EXCLUSIVE | We are here at Mercedes-Benz Research & Development North America, Inc. to catch an exclusive glimpse of two cars from different worlds that still share similarities.Watch the Mercedes-Benz Concept EQ and the Mercedes-Simplex 40 HP meet for the first time and experience how history is repeating itself.

Posted by Mercedes-Benz Museum on Wednesday, August 23, 2017

 

Mercedes-Simplex 40 HP’s Exhaust Note From Four Cylinders: Sound of the Future

After taking the Mercedes-Simplex for a spin around the perimeter of our facility in Silicon Valley, Heidbrink explained, “This car was a completely new concept for its day.” It took the internal-combustion engine — “then still a novel drive system,” and made it practical and efficient. It’s also the first car of the series to actually look like the cars we know today — previous to the Mercedes-Simplex, the automobile looked more like a motorized carriage.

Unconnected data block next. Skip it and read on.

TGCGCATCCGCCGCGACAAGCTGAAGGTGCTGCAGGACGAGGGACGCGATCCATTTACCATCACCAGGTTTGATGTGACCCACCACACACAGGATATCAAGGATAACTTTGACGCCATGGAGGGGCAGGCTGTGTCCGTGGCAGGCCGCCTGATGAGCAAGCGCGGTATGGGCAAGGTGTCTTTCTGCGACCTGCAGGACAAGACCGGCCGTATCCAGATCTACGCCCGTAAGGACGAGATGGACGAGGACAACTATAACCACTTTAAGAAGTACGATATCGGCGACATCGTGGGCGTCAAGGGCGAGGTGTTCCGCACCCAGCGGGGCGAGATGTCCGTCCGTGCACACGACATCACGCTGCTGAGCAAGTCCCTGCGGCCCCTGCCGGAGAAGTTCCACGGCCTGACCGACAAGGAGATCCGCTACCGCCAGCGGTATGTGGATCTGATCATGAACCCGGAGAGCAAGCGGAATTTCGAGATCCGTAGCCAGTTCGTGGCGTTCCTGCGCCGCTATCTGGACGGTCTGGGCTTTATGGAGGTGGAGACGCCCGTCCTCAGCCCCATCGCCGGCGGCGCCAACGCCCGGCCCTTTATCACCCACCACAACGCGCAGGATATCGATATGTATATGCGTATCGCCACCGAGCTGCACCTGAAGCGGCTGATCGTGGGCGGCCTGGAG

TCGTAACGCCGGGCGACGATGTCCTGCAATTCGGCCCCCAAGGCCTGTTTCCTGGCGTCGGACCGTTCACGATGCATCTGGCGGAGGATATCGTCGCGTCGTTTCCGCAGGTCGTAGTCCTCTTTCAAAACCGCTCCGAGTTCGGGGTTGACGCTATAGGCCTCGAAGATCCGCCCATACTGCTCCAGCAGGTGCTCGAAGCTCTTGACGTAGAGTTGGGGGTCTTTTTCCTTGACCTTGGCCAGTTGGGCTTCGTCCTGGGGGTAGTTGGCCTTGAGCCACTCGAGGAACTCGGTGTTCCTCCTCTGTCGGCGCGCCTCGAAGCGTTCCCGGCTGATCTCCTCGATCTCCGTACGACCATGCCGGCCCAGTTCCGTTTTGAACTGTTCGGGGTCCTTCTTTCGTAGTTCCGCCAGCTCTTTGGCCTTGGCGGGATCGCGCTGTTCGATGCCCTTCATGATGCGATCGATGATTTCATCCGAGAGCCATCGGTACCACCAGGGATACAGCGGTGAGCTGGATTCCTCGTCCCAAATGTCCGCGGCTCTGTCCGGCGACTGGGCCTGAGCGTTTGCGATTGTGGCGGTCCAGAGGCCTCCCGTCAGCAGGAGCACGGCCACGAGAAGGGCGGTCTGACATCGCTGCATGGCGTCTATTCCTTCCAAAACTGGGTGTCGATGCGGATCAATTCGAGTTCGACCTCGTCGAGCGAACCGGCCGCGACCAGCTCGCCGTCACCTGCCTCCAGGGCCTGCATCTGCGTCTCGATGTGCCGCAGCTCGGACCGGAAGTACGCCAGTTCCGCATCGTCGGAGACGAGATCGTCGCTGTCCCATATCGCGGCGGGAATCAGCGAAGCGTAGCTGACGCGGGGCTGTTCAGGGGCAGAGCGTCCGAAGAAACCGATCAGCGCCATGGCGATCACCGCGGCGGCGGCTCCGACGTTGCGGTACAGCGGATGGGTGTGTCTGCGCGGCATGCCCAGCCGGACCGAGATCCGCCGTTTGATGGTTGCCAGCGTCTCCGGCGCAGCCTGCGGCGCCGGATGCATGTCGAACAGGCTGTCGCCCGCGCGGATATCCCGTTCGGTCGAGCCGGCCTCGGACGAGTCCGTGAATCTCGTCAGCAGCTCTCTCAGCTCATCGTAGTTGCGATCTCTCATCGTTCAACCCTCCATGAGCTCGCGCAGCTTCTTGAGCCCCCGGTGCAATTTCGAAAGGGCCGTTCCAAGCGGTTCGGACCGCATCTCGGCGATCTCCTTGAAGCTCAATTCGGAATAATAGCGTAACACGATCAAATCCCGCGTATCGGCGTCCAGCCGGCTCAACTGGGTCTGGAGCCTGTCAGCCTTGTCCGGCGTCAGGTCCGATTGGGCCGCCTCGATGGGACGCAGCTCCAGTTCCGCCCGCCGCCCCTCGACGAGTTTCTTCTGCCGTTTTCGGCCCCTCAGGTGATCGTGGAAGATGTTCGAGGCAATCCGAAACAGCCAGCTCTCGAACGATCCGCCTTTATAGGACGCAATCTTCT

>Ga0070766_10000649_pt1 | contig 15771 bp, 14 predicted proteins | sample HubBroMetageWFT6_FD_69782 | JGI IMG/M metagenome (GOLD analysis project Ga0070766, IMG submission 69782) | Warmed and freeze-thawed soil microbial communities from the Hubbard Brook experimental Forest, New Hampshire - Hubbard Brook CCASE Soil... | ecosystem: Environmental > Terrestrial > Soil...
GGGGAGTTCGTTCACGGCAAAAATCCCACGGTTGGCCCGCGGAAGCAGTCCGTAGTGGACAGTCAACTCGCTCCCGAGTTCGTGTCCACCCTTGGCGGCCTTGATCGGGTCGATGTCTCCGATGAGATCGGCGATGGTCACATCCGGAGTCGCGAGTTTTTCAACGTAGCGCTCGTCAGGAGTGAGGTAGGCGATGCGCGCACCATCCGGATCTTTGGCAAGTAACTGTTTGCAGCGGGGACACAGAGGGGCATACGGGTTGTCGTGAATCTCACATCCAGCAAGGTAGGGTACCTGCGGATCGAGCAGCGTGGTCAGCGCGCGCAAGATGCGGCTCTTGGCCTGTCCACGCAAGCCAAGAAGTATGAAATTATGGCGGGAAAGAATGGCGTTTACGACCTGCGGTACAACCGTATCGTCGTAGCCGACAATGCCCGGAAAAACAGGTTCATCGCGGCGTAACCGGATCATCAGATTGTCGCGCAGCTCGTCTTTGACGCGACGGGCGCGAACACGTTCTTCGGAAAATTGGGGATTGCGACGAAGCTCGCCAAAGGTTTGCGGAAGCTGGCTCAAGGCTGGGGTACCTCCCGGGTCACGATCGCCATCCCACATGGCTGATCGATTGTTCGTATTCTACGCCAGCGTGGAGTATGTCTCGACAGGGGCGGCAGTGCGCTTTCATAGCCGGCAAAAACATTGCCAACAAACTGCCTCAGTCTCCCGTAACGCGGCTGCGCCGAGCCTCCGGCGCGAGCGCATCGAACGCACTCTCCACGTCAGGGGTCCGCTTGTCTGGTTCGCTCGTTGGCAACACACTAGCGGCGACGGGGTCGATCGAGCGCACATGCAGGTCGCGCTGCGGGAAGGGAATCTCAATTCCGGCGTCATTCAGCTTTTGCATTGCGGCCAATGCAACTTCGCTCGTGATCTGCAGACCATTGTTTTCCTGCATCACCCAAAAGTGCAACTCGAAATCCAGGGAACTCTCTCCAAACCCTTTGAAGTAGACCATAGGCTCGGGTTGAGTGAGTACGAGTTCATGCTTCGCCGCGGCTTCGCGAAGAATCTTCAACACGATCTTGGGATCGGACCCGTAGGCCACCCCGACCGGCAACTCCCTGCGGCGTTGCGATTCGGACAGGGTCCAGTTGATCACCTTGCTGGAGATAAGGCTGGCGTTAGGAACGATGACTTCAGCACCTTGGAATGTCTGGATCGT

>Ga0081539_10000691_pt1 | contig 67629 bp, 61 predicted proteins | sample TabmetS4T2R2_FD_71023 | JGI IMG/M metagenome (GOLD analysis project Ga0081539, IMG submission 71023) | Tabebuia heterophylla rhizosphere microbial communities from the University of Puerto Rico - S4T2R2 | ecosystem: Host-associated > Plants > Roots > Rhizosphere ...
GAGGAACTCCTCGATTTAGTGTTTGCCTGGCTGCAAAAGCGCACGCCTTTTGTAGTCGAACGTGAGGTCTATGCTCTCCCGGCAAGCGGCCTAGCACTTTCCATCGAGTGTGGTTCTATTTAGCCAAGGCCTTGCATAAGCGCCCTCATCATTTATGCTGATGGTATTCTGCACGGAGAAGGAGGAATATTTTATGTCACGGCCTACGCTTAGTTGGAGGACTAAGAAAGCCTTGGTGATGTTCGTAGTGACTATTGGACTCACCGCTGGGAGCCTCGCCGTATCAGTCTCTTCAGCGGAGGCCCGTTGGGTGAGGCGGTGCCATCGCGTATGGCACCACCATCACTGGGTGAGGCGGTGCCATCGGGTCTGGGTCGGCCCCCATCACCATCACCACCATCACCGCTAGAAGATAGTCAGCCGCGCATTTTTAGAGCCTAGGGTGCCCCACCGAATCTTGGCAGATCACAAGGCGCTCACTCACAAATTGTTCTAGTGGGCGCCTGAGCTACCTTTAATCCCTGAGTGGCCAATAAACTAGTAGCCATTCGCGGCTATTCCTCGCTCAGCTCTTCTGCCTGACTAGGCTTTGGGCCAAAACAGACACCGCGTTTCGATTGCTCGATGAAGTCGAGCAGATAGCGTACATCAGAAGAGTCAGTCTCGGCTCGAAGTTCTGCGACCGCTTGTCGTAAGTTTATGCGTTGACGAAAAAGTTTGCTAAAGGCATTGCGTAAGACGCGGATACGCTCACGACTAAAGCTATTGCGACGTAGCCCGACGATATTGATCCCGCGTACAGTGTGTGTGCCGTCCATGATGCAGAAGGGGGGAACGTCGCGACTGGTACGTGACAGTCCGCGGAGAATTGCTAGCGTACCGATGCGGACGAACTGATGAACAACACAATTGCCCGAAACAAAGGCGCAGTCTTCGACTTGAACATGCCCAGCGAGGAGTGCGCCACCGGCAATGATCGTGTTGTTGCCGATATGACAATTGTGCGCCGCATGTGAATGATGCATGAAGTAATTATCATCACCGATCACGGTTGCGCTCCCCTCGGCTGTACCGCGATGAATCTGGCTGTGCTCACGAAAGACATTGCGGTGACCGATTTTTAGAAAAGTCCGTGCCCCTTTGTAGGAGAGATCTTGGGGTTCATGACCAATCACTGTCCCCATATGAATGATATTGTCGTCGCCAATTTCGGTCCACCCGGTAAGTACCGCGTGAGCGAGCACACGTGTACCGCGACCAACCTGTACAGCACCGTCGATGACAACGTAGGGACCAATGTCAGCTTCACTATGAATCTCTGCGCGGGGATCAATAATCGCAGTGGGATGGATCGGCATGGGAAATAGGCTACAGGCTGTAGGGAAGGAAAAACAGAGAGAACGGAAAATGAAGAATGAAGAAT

The Mercedes-Simplex 40 HP is a nimble two-seat four-speed that’s lower to the ground than its contemporaries. It’s powerful and long, and has a lightweight engine fitted low in the frame. Its honeycomb radiator is integrated into the front end. The car also boasts a wider wheelbase than other vehicles from that era, which makes it both sportier and easier to handle.